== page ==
Here are my introductory comments to the 2010 documentary Waste Land, delivered yesterday at the Fleming Museum in Burlington and shown in connection with the exhibition High Trash, which runs until May 19.
Tag Archive: capitalism
If climate scientists (and climate change modelers) are correct that the burning of more than a small fraction of the world’s available fossil fuel reserves will trigger changes that will induce paroxysms of preventable suffering, then prudence, honor, and justice dictate that we should act to prevent that from happening.
It riles me up when intelligent people whose work I respect a lot say ill-considered, if not outright indefensible, things. Jodi Dean’s post arguing that communism “worked” strikes me as such a thing. I’ve provided a lengthy counter-argument on her blog, the gist of which is that the political projects that were actually carried out (rather than merely dreamed) under the flag of “communism” were colossal failures, for a whole host of reasons. This is thoroughly documented, and anyone who has spent much time in the former Soviet Union, or I imagine in China, has encountered the many levels of failure: social, economic, ecological, and, perhaps most disturbingly, a kind of deep spiritual failure.
Gilles Deleuze argues that what we need are artistic and philosophical experiments that would revive our belief in this world. (That’s what this blog has argued since its inception.) While the Soviet experiment did produce such a belief in its earliest stages — and these are worth learning from — it lost it rapidly and decisively. Whether we date that loss to the long slow decline after Khrushchev, or to Stalin’s ascent and totalitarian takeover in the 1920s (and the killing fields that followed), or to the suppression of leftist dissent (such as the Kronstadt Rebellion of 1921, or others even earlier), is all a matter for debate. View full article »
It’s probably inappropriate to review a book about four films when one has only seen one, and by far the shortest (it’s a music video), of the four. So this isn’t a review so much as an appreciation of Steven Shaviro’s Post-Cinematic Affect, along with some half-digested notes I made while reading it, but which I haven’t been able to synthesize into what would constitute a proper review. Due to time constraints (which will continue for a while), I’ll share them as is. (I would also recommend Chris Vitale’s response to the book.)
I’ve been a fan of Shaviro’s work since a web search for “Dhalgren” led me directly to Shaviro, who it turned out was a fan of the book by Samuel Delany that was formative in my early intellectual development. I was 13 at the time I read Dhalgren, and I hadn’t read anything quite like it until then (or much like it since). I had come across Shaviro’s writings earlier, but I’ve followed them more diligently — and been inspired by his writing on science fiction, films, music, politics and culture over the years (his Stranded in the Jungle provides a great snapshot of how widely his tastes range) — since chancing onto his site. His turn to Alfred North Whitehead in the book Without Criteria accompanied a move in my own thinking toward Whitehead’s process-relational understanding of the universe. Since then, Shaviro and I have found ourselves on the same side of the process-objects debates that have been staged here and on other blogs.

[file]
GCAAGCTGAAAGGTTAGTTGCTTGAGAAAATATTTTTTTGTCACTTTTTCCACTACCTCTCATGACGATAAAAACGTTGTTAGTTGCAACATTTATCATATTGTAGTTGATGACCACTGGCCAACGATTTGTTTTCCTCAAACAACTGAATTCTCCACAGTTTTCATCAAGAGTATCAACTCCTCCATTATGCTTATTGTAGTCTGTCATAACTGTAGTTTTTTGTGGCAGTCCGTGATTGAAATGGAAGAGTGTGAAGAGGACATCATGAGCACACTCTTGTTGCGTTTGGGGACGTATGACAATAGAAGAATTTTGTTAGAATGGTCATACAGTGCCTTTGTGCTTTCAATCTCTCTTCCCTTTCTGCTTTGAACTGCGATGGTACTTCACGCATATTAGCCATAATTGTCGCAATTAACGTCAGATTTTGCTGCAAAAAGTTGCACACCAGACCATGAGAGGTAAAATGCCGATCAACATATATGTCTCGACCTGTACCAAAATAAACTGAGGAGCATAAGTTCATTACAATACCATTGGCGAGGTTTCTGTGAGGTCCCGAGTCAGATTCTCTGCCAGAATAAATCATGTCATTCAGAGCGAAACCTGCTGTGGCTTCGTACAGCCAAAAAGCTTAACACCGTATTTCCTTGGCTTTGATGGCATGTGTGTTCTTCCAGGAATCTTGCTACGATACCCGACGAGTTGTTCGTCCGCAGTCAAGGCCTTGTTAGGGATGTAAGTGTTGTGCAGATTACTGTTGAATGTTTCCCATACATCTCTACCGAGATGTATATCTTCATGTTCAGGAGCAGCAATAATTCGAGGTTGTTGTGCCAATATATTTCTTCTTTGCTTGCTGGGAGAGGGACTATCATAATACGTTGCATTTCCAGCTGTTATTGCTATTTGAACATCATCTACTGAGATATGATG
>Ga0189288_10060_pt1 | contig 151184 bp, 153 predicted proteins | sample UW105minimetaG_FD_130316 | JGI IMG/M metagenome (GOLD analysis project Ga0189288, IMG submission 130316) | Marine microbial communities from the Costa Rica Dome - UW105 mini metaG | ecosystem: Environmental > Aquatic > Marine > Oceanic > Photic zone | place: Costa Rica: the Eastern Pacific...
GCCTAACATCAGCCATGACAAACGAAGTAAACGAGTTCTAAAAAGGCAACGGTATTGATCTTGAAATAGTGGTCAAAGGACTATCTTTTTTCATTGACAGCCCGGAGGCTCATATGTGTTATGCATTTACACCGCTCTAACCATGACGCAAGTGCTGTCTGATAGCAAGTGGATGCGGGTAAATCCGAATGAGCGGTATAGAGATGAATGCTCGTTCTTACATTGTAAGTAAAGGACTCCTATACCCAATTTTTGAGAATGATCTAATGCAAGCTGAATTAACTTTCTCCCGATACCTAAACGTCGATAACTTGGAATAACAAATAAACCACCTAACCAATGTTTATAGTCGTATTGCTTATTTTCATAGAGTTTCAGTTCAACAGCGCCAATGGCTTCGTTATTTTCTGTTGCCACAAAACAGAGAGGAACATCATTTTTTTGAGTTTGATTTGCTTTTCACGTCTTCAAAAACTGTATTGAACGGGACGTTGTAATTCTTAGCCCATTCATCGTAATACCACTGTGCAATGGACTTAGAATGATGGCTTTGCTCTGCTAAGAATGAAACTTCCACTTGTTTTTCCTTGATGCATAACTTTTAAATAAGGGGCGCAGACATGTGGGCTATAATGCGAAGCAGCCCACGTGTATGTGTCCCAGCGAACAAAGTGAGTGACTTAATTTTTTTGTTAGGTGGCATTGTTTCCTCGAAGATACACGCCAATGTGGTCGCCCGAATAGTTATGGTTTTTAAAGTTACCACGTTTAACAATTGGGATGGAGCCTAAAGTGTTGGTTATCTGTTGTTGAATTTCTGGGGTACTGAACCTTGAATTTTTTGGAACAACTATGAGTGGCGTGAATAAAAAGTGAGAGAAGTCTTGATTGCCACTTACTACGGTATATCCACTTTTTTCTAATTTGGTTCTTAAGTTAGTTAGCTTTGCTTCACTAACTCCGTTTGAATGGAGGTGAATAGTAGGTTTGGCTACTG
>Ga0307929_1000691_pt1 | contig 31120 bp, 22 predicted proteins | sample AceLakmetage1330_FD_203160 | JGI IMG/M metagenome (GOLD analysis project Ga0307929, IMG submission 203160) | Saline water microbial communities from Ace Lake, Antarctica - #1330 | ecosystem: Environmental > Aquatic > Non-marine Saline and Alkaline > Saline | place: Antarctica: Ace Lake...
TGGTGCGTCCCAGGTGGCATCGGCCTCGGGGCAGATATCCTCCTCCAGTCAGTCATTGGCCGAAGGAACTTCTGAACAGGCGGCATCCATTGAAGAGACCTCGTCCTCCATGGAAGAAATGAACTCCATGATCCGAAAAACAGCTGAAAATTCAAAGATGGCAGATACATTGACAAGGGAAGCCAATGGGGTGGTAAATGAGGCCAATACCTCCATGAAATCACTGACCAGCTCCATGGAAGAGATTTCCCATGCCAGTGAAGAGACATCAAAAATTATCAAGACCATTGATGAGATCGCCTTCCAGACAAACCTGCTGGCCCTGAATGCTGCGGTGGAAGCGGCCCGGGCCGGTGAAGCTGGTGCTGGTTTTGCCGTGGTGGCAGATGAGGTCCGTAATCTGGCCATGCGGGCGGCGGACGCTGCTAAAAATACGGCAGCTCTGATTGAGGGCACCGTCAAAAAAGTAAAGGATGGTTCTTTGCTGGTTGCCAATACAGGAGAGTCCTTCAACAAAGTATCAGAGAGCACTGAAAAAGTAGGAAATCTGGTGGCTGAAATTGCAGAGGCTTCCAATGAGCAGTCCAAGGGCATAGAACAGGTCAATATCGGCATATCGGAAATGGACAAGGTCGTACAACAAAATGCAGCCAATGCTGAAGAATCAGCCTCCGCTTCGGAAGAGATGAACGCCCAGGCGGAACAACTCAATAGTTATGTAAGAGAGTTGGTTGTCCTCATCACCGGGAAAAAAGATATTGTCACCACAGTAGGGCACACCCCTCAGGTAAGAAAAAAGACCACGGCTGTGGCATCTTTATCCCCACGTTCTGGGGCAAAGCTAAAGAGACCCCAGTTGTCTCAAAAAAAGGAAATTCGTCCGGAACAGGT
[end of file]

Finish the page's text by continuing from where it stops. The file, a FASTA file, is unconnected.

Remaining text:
Post-Cinematic Affect is a short work. Much of it appeared as an extra-length article in Film-Philosophy, and most of the rest is readable here and there online, but I would urge you to buy the book to support Zero Books’ laudable effort to make philosophy affordable. Its shortness, however, and the small sampling of films it discusses, belies a depth of argumentation that generates rich insights on media, capitalism, affect, allure, celebrity culture, and much more. View full article »
Quick thought after listening to Tom Ashbrook’s “On Point” today about the estate tax:
Any system, as a coordinated set of actants and relations, will disproportionately favor those of its members who know how to work it for their own benefit. A pragmatic egalitarianism will attempt to minimize the opportunities for such disproportionate favoritism, without creating worse problems in the process.
As a system oriented toward the monetization (commodification) of things, i.e.,the conversion of things into capital, and the accumulation of such capital through the means made available for that, capitalism disproportionately favors those who know how to squeeze money out of things. Progressive taxation, estate taxes, and other such means of regulatory management work to reduce such systemic favoritism so as to better support socially valued goals (such as social cohesion, equal opportunity, fairness, etc.).
The question is whether we want to live in a capitalist society characterized by vast discrepancies in wealth and power, or a democracy in which capitalist and/or market relations have a place but do not dominate all relations. In 1900, 1% of Americans controlled 50% of the wealth in the country. By 1970, as a result of progressive social and economic policies brought in by the presidential administrations of Teddy Roosevelt, Franklin Delano Roosevelt, and others, that percentage had declined to 20% and a large middle-class had emerged. Today the percentage controlled by the wealthiest 1% is back up to 33%, and climbing.